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Difference Between FHSS and DSSS


Spread spectrum is a group of techniques that utilizes a much larger bandwidth in transmitting information than would otherwise occupy a fraction of the bandwidth used. This is done to achieve a certain effect. FHSS and DSSS, which stand for Frequency Hopping Spread Spectrum and Direct Sequence Spread Spectrum, are two spread spectrum techniques. The main difference is in how they spread the data into the wider bandwidth. FHSS utilizes frequency hopping while DSSS utilizes pseudo noise to modify the phase of the signal.

Frequency hopping is achieved by dividing the large bandwidth into smaller channels that would fit the data. The signal would then be sent pseudo-randomly into a different channel. Because only one of the channels is in use at any given time, you are actually wasting bandwidth equivalent to the data bandwidth multiplied by the number of channels minus one. DSSS spreads the information across the band in a very different manner. It does so by introducing pseudo-random noise into the signal to change its phase at any given time. This results in an output that closely resembles static noise and would appear as just that to others. But with a process called “de-spreading,” the original signal can be extracted from the noise as long as the pseudo-random sequence is known.

In order for the receiver to decode the transmitted information, it must be synchronized with the transmitter. For FHSS it is relatively easy as the transmitter simply waits on one of the channels and waits for a decodable transmission. Once it finds that out, it can then follow the sequence being used to follow the transmitter which jumps across the different channels. With DSSS, it is not as simple. A timing search algorithm needs to be employed for the receiver to correctly establish synchronization.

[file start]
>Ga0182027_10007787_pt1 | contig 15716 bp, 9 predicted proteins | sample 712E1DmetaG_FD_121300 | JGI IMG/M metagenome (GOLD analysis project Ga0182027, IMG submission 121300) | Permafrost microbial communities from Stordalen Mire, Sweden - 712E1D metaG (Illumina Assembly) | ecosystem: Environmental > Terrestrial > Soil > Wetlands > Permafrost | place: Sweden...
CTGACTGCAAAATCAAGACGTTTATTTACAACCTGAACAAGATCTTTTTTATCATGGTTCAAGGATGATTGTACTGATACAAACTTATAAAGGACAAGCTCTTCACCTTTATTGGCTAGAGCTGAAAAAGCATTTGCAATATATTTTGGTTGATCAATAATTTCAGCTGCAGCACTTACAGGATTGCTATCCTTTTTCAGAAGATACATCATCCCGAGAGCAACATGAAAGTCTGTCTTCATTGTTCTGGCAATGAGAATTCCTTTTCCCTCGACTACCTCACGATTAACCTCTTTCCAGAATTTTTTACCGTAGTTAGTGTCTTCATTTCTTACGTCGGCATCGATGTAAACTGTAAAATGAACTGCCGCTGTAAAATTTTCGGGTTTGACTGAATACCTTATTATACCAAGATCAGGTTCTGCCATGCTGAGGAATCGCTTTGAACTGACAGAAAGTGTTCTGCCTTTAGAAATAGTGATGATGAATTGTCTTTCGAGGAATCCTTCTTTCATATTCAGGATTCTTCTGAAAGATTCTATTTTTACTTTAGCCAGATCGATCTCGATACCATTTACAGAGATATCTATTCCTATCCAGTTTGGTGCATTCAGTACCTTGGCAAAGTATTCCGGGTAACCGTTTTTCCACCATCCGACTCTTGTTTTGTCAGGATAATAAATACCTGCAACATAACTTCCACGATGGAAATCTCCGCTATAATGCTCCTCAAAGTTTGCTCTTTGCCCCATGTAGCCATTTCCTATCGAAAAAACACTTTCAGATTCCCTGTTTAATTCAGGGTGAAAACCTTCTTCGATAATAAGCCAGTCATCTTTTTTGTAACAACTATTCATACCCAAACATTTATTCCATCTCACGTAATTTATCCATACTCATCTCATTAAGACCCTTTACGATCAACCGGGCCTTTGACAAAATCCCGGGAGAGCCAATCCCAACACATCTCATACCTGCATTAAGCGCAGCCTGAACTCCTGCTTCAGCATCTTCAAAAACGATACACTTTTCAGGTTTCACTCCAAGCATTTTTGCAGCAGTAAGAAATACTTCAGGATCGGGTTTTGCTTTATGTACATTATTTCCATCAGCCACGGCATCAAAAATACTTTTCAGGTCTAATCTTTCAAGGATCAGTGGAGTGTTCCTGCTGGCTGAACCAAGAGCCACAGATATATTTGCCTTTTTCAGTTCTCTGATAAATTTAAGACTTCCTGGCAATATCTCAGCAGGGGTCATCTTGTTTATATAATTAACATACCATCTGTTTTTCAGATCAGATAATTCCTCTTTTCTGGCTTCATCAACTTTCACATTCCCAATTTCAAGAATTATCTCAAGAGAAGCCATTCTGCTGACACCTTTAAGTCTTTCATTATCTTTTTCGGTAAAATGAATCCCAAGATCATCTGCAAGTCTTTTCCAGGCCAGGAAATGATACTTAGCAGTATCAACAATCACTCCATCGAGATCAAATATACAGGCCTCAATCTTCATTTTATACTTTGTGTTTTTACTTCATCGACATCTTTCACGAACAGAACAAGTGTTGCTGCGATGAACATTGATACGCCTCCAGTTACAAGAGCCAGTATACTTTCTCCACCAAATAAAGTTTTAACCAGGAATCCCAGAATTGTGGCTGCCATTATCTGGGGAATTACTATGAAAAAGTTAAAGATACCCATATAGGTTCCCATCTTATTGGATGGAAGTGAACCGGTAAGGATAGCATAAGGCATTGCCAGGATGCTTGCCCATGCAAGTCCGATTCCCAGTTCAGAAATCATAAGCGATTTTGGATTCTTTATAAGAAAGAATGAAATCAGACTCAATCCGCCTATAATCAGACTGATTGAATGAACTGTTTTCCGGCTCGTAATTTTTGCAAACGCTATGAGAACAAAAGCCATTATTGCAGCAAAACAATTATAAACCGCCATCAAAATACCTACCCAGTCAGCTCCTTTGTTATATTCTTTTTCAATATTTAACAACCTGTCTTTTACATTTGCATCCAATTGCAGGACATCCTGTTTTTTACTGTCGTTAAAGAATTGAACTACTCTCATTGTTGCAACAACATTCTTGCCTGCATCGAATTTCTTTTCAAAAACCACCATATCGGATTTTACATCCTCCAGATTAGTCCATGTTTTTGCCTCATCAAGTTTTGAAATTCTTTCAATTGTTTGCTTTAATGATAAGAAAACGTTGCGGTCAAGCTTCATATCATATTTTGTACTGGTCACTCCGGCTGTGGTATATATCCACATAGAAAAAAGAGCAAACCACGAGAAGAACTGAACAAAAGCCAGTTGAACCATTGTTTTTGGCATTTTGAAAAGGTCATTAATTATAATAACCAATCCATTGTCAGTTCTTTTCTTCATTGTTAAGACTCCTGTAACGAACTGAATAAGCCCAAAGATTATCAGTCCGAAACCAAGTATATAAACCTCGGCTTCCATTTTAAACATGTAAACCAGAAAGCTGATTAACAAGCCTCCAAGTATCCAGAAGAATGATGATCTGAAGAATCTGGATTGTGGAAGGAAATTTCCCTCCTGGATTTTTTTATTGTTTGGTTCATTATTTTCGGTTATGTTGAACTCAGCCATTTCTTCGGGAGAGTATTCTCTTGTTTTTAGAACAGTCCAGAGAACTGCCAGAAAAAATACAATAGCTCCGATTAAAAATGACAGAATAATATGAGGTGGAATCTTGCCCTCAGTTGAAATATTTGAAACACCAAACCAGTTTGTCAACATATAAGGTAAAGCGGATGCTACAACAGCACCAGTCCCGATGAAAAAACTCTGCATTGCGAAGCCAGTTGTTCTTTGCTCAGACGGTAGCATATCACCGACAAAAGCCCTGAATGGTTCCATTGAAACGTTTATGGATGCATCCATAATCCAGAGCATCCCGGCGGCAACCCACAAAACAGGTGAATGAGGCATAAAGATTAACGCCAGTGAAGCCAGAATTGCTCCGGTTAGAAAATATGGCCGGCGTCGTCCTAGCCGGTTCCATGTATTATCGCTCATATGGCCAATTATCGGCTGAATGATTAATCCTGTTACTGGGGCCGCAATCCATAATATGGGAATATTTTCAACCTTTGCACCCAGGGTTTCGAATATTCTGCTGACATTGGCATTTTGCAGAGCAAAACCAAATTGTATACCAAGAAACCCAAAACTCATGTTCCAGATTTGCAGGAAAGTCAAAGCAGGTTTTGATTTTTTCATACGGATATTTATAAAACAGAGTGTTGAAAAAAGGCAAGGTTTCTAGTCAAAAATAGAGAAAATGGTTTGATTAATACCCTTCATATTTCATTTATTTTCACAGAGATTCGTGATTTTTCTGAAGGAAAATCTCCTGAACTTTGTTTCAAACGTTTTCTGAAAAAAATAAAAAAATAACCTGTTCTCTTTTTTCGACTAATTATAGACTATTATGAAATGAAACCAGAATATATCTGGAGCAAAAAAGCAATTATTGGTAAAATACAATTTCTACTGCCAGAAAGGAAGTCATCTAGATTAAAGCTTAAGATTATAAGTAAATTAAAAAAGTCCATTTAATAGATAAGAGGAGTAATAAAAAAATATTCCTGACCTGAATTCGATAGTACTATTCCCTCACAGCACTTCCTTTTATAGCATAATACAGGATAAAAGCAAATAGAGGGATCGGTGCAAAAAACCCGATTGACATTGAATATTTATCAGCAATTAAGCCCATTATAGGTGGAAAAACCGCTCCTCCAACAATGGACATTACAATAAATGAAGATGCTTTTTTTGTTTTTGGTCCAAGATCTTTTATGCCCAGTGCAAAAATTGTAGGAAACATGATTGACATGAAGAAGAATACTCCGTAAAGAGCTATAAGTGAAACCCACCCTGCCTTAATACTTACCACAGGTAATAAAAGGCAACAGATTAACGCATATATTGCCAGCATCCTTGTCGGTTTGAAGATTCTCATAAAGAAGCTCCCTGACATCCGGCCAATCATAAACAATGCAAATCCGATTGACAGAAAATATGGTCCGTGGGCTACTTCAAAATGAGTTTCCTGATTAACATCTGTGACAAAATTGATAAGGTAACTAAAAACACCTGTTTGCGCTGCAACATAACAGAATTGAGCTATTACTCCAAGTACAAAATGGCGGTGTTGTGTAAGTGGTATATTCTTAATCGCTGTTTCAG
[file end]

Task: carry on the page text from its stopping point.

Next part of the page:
A side effect of “de-spreading” is its ability to establish relative timing between the receiver and transmitter. With multiple transmitters that are in known locations, the relative timing can be used to establish the relative distances of the receiver from each transmitter. This is the working principle behind positioning systems like GPS. Since the receiver can calculate how far it is from each transmitting satellite, it is then able to triangulate its location. This ability is not present in FHSS.


1.FHSS changes the frequency being used while DSSS changes the phase.
2.FHSS is easier to synchronize than DSSS.
3.DSSS is used in positioning systems while FHSS is not.

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1 Comment

  1. While reading the topic, I think there maybe a typo in paragraph 3:

    ….For FHSS it is relatively easy as the transmitter simply waits on one of the channels and waits for ….

    The correct word should have been ..the receiver..

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